Veterinarians Hospital: Ruff Day


Prevent Bark the dog from having a ruff day.

Armed only with a lab coat, stethoscope, and your charming smile, use a variety of emergency lifesaving procedures to prevent Bark the dog from having a ruff day. Veterinarian’s Hospital: Ruff Day is a single player game designed for a custom built stuffed animal controller. Experience fast-paced, quick reaction gameplay inspired by “Bop It” styled audio games. Save Bark the dog by performing 1 of 3 lifesaving techniques in a limited time frame: CPR, Cardio Pulmonary Thump, and checking for a pulse. Players earn ‘life points’ for each correct action, and with enough points Bark might just pull through. However, fail to do the correct move in time and Bark is in for a Ruff Day

Designers – Eddie Melcer, Nolan Filter, Ken Amarit

Eddie Melcer is an avid video game collector, player, programmer, designer, and all around games & play enthusiast. Eddie received his BS degree in Computer Science from the Polytechnic Institute of NYU and is currently a PhD candidate in the NYU Polytechnic School of Engineering Computer Science program. His work focuses on applying physical computing and embodied interactions towards developing more immersive educational games and technologies. Eddie’s games typically focus on wacky aesthetics and/or mechanics that evoke intentionally awkward or playful interactions and a fun social dialog.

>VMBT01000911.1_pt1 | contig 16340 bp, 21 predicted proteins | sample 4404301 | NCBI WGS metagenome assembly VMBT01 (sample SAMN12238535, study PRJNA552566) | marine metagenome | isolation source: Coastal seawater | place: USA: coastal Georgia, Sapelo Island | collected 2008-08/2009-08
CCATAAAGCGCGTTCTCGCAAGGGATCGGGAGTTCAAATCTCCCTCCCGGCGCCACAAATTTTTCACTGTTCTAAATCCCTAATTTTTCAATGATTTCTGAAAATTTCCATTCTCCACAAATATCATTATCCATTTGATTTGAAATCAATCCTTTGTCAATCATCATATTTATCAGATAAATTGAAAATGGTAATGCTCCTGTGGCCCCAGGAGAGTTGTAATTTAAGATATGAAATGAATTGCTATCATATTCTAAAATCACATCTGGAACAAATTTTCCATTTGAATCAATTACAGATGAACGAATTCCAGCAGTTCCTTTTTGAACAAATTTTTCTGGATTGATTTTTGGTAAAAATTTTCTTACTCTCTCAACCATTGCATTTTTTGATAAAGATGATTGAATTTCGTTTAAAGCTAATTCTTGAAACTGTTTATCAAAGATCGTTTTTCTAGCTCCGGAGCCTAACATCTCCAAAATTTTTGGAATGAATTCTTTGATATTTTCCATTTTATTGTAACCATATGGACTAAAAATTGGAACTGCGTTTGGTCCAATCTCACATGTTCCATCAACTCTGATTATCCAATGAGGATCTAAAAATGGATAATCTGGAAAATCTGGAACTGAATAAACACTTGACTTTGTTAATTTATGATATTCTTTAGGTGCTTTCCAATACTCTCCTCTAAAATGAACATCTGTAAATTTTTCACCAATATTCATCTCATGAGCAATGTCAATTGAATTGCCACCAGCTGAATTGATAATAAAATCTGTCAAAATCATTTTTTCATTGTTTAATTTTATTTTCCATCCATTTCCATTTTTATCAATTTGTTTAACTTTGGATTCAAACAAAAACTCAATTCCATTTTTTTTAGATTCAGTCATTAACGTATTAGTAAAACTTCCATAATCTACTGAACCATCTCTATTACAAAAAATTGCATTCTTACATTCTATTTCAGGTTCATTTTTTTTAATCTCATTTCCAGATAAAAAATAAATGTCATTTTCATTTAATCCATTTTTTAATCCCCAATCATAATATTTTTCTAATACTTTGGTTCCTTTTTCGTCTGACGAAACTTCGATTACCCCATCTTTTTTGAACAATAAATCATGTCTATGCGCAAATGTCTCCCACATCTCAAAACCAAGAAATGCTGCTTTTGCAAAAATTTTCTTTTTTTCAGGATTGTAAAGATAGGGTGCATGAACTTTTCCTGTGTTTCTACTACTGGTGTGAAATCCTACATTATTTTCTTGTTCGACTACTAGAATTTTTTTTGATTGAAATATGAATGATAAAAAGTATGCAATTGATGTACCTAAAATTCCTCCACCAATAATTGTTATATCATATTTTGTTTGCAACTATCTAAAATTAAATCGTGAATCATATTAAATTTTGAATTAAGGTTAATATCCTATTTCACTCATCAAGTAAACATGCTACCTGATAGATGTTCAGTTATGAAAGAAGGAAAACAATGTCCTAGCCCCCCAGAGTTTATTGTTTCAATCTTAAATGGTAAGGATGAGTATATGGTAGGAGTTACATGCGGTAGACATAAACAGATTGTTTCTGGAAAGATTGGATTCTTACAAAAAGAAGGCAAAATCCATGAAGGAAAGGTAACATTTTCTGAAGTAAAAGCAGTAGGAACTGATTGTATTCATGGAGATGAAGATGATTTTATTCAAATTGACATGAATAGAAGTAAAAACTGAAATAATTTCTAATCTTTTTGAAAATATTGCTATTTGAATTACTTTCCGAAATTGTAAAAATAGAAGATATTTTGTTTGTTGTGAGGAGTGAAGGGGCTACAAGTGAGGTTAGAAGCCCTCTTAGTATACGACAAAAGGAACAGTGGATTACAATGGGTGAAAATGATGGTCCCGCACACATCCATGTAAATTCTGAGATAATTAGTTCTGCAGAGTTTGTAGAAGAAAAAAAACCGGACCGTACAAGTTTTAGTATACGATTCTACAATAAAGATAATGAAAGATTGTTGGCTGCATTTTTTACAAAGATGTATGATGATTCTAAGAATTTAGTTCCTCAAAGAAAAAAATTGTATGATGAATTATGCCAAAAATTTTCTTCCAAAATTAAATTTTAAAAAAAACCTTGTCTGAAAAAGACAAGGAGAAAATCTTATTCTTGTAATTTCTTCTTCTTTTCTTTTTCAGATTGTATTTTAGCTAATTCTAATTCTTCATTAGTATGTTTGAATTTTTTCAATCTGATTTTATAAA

Nolan Filter likes cartoons, cookies & coding; beer, bacon, & Broadway; adventures, augmented reality and lists with three things in them. He has a Masters in Game Design from NYU and hosts a weekly-to-fortnightly Board Games & Bars night at a british gay pub. The Foursquare venue for his apartment is Nolan-s Nolitan Knoll, a beer garden.

Ken Amarit is an artist, crafter, programmer, and independent video game maker. Ken received his BFA in Film from the University of Colorado, Boulder and completed his Masters at NYU’s Interactive Telecommunications Program in the Spring of 2015. Based in the Vinegar Hill neighborhood of Brooklyn, Ken’s studio doubles as a food and natural dye garden (or rather, the garden doubles as his studio). His video games are crafted from felted wool then stop motion animated, and his wool comes from local cotswold and border leicester sheep (as well a family of golden retrievers and any other interesting fibers he can get his hands on).